Have you checked your beneficiaries lately?
Everyday life has a way of making people change their minds about who it is they want to inherit the wealth they leave behind. People marry, divorce and have children. They get angry at their grown children and decide not to leave them a dime. They mellow and change their minds.
But they don't always change the beneficiaries of their insurance policies, retirement plans and bank accounts. Emotional ups and downs are one thing. Legalities are something else.
That makes it a good idea to take time once a year to review who it is that you have chosen to benefit - and who it is that you have left out. Remember that naming a beneficiary for an account or an insurance policy means the proceeds go directly to that person and do not pass through your will. Your will may say "I leave everything to my dear wife," but she won't collect the life insurance payout if somebody else is named as the beneficiary.
"Many times the beneficiary designations run counter to people's estate plans," said lawyer Tate Taylor of Trenam Kemker in Tampa. "They complicate the ability to minimize estate taxes in certain cases."
In addition to a primary beneficiary, each account or policy should name a secondary or contingent beneficiary. That person will inherit if your primary beneficiary dies before you do. Be sure the designations reflect your wishes. If you named your children as primary beneficiaries and one of them dies, do you want that child's share to go to his or her children or to be divided among your living children? You need to spell it out. If you have questions, call the insurance company or the institution holding your assets.
One reason to do a review is that it is easy to leave somebody out unintentionally. Suppose that instead of giving your son a share of your overall estate, you made him the beneficiary of your company life insurance. If you leave the company and discontinue the insurance, your son is left out in the cold.
Sometimes the law limits beneficiary choices. For example, spouses have to waive their legal rights for someone else to be the primary beneficiary of a pension plan. And minor children cannot own property directly; a trustee or guardian has to be appointed.
Some designations are likely to provoke a legal dispute, such as trying to bypass your spouse, who is legally entitled to a 30 percent share of your estate. Leaving an ex-spouse as a beneficiary after a divorce also might be contested unless it was done as part of a divorce agreement.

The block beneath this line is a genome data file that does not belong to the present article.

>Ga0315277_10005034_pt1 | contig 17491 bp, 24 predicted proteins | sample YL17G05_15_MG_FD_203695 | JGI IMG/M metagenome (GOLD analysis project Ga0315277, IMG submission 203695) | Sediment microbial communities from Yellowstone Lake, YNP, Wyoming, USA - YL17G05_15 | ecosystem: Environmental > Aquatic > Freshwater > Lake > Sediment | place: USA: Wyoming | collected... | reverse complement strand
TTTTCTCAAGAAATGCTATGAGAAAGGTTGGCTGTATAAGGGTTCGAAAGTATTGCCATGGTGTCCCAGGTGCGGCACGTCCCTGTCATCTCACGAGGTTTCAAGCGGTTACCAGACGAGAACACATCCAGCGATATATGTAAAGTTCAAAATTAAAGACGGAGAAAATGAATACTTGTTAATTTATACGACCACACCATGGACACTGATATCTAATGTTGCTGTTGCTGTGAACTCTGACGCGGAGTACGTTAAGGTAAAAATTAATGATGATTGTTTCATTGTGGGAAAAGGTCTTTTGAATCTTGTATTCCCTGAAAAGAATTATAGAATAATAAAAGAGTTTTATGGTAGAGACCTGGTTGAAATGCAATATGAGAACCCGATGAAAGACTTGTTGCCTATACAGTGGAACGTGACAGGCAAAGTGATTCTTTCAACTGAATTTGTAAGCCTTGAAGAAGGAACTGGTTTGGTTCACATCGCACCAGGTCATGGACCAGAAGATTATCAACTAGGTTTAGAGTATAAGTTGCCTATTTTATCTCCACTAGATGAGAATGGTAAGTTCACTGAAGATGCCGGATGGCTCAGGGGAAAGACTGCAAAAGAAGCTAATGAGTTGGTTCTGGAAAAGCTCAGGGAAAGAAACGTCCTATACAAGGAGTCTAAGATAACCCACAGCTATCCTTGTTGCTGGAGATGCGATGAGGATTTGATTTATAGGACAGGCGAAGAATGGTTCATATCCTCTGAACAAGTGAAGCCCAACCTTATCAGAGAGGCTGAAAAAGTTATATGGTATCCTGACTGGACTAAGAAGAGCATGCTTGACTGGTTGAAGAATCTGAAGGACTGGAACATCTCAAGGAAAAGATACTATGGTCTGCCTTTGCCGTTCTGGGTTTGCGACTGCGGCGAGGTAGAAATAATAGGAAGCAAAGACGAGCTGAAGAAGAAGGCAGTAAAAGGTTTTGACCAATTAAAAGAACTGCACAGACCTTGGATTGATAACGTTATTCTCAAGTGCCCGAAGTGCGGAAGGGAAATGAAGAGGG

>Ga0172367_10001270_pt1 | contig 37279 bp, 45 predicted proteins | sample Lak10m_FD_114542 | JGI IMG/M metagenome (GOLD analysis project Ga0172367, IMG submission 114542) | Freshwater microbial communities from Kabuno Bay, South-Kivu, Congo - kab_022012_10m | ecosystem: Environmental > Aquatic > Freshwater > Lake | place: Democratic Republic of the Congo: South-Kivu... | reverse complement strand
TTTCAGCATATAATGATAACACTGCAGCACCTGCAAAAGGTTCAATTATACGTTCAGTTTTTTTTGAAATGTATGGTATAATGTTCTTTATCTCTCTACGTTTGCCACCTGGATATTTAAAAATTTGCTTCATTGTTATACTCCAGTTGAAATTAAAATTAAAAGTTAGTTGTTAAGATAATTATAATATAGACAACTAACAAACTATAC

"People are trying to use these things as probate avoidance devices, which is commendable, but they can have unintended consequences," Taylor said.
Q. How long is a bank cashier's check good? I have received conflicting answers.
That's because you are likely to find some variation in policy from one bank to the next.
"The checks are good forever if the issuing bank has the documentation," said Monica Martines, spokeswoman for Third Federal Savings. "We keep documentation for seven years and have honored much older bank checks that weren't too high on occasion. Without documentation, we don't know if the check was reported lost, reissued and cashed."
Under Florida law, a cashier's check is presumed to be unclaimed property after five years if the bank has not received any written communication from the owner. The money has to be turned over to the state, but it still belongs to the person whose name is on the check and it can be claimed at any time.
Q. Just what is the Consumer Price Index and to what does it apply?
The CPI, as it is known, is the government's way of measuring the price of a market basket of goods and services. Changes in the index give us the rate of inflation. The numbers may be different from your personal rate of inflation because nobody buys exactly the same things in the same proportions as the items in the government market basket.
The government uses the CPI to adjust Social Security benefits, economic statistics and IRS tax brackets, among other things. The business world sometimes uses it in multiyear contracts such as office leases to increase the price each year. And inflation is often a point of discussion in salary negotiations.
- Helen Huntley writes about investing and markets for the Times. If you have a question about investments or personal finance, send it to On Money. We'll try to answer those we think are of greatest reader interest. All questions must be submitted in writing, but readers' names will not be published. Send questions to Helen Huntley, Times, P.O. Box 1121, St. Petersburg, FL 33731.